JAKARTA, Indonesia (CNN) -- Indonesian police killed two militants believed to be connected with a 2004 embassy bombing and found a cache of explosives in an early morning raid Saturday on a house on the outskirts of Jakarta, the national police chief said.
A poster in Malang, East Java, Indonesia, has under "dicari," or"wanted," Noordin Top.
Police found about 100 kg (220 lbs) of explosives along with bomb-making materials and a truck, which they did not immediately open out of fear it might have been rigged to explode, Chief Bambang Hendarso said.
The dead militants are suspected of being linked to the attack on the Australian Embassy in Jakarta in which 16 people were killed and more than 200 wounded, Hendarso said.
Meanwhile, an 18-hour standoff in Indonesia's Central Java region ended at a house in Temanggung, where three to four people were believed to be holed up, police said.
The standoff involved Indonesian anti-terrorism forces hunting Noordin Top, the main suspect in last month's Jakarta hotel bombings as well as a suspect in the embassy attack, police officials told CNN.
Spokesman Sulistyo Ishak could not confirm Indonesian media reports that Top may be inside.
The firefight began Friday afternoon. Witnesses told Indonesian television that they had been moved out of view of the house but could hear gunfire and explosions from that direction.
The security forces launched a raid on the house after two people believed to be nephews of its owner were arrested earlier in the day, according to Indonesia's official ANTARA News Agency.
A statement attributed to Top claimed responsibility for the suicide bombing attacks last month targeting Jakarta's JW Marriott and Ritz-Carlton hotels. The coordinated bombings killed seven people and the two suspected bombers and wounded more than 50.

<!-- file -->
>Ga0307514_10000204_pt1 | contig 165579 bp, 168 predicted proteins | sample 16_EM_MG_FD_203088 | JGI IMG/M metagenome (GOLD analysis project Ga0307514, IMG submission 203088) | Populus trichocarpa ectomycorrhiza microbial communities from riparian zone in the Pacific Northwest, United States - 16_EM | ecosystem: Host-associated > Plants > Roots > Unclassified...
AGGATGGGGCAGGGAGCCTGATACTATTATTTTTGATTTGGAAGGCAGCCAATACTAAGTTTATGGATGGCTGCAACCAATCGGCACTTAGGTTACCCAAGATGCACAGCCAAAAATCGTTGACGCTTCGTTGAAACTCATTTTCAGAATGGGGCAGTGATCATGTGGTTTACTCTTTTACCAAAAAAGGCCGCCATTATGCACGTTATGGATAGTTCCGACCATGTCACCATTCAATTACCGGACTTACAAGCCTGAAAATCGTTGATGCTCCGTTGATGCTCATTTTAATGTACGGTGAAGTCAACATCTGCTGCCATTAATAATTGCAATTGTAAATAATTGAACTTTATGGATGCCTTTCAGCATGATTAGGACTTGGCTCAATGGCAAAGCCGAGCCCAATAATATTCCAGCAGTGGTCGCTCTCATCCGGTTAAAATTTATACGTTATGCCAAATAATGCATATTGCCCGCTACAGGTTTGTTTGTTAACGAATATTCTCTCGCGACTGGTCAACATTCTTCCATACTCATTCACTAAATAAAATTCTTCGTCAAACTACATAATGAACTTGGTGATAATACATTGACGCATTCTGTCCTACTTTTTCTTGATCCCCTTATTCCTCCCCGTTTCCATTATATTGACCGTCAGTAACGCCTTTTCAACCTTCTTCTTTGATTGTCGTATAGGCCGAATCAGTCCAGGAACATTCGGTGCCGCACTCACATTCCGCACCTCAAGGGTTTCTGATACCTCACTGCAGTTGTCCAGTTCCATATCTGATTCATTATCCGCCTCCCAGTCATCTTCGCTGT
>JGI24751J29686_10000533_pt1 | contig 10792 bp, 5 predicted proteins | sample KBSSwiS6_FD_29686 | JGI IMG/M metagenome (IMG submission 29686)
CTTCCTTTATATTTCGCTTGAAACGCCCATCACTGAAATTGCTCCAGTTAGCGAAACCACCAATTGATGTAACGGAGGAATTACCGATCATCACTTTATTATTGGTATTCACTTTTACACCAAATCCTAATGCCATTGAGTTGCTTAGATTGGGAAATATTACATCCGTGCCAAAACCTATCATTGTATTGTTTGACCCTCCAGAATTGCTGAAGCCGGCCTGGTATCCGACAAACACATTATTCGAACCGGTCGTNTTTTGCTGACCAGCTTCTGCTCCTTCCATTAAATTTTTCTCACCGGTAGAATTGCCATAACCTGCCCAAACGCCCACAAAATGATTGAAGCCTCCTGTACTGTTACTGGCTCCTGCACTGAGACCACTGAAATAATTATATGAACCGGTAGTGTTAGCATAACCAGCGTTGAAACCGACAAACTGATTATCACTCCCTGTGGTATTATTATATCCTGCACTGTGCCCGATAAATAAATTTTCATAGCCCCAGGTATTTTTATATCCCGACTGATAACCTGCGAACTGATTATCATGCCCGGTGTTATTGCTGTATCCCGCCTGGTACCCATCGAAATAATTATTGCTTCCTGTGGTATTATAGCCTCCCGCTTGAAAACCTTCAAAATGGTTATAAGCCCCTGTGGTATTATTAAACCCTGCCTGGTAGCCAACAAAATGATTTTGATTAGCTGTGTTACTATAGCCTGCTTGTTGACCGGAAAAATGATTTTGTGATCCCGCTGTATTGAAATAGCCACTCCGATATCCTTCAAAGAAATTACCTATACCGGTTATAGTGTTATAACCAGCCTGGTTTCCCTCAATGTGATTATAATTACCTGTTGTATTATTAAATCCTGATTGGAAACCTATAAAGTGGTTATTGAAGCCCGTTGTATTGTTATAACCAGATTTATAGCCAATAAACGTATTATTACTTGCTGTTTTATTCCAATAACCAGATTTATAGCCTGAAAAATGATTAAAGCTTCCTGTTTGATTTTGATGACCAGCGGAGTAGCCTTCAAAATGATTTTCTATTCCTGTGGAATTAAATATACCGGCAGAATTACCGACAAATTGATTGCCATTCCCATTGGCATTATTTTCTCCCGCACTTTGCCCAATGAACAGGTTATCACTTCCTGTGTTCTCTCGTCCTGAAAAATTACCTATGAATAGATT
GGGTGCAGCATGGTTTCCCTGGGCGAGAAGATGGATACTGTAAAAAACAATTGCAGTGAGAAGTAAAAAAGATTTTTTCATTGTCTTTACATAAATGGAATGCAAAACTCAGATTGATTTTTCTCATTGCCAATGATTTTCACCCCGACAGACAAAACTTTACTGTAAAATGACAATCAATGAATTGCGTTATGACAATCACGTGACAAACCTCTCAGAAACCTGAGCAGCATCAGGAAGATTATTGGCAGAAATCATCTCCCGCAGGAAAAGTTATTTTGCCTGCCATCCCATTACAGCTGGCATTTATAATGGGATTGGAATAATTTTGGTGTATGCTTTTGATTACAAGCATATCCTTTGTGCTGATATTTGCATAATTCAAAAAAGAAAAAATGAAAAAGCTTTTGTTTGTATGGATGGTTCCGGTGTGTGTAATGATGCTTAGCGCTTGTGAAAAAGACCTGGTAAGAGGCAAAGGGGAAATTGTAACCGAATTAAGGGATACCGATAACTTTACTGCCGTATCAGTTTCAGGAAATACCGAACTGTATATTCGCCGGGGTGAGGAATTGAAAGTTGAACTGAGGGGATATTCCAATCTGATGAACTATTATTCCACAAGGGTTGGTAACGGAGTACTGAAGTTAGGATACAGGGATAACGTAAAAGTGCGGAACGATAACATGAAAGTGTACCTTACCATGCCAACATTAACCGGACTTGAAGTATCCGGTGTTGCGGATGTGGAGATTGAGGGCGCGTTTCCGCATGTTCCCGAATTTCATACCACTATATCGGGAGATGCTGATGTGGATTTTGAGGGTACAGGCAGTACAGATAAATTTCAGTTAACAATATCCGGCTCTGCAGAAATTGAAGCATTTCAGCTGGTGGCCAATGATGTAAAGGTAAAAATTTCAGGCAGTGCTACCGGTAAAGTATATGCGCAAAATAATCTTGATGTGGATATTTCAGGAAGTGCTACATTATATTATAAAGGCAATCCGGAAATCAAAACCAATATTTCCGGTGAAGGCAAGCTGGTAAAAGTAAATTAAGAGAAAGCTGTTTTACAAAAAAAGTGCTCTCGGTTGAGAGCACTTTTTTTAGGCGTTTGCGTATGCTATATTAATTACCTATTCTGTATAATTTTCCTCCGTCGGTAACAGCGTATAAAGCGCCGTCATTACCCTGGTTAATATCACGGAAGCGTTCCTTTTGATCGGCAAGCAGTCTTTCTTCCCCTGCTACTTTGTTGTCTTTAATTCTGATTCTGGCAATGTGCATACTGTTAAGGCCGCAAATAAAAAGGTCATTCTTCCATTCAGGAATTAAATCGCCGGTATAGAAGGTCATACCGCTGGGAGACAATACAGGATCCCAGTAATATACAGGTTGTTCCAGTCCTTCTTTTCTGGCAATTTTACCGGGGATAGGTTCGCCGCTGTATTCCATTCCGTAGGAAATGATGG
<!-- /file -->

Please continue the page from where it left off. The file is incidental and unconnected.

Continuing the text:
It was the first major terrorist attack in Indonesia in more than three years.
Top, a Malaysian-born explosives expert, is thought to be behind several bombing campaigns in Indonesia during the past decade.
Top, who turns 41 next week, is reportedly an officer, recruiter, bomb-maker and trainer for a small splinter group of the militant organization Jemaah Islamiyah, which has ties to al Qaeda. He allegedly was involved in a previous attack on the Marriott in Jakarta in August 2003, as well as attacks on a Bali nightclub in 2002, and the Australian Embassy in Jakarta, according to the FBI.
In February 2006, the FBI added Top to its list of 10 suspected terrorists who have not been charged in the United States, and officially are wanted only for questioning.
Indonesian police took into questioning one of his wives, Arina Rohmah, last month, but according to her lawyer, she did not know she was married to Top but rather to a teacher known as Abdul Halim.
Also on Saturday, police Inspector General Nanan Soekarna said that a man identified as Suryana, who uses the aliases Yayan and Gepeng, was arrested in north Jakarta on suspicion of terrorism charges.
Soekarna could not say if Suryana was connected with last month's Jakarta hotel bombings or other incidents.
CNN's Andy Saputra contributed to this report.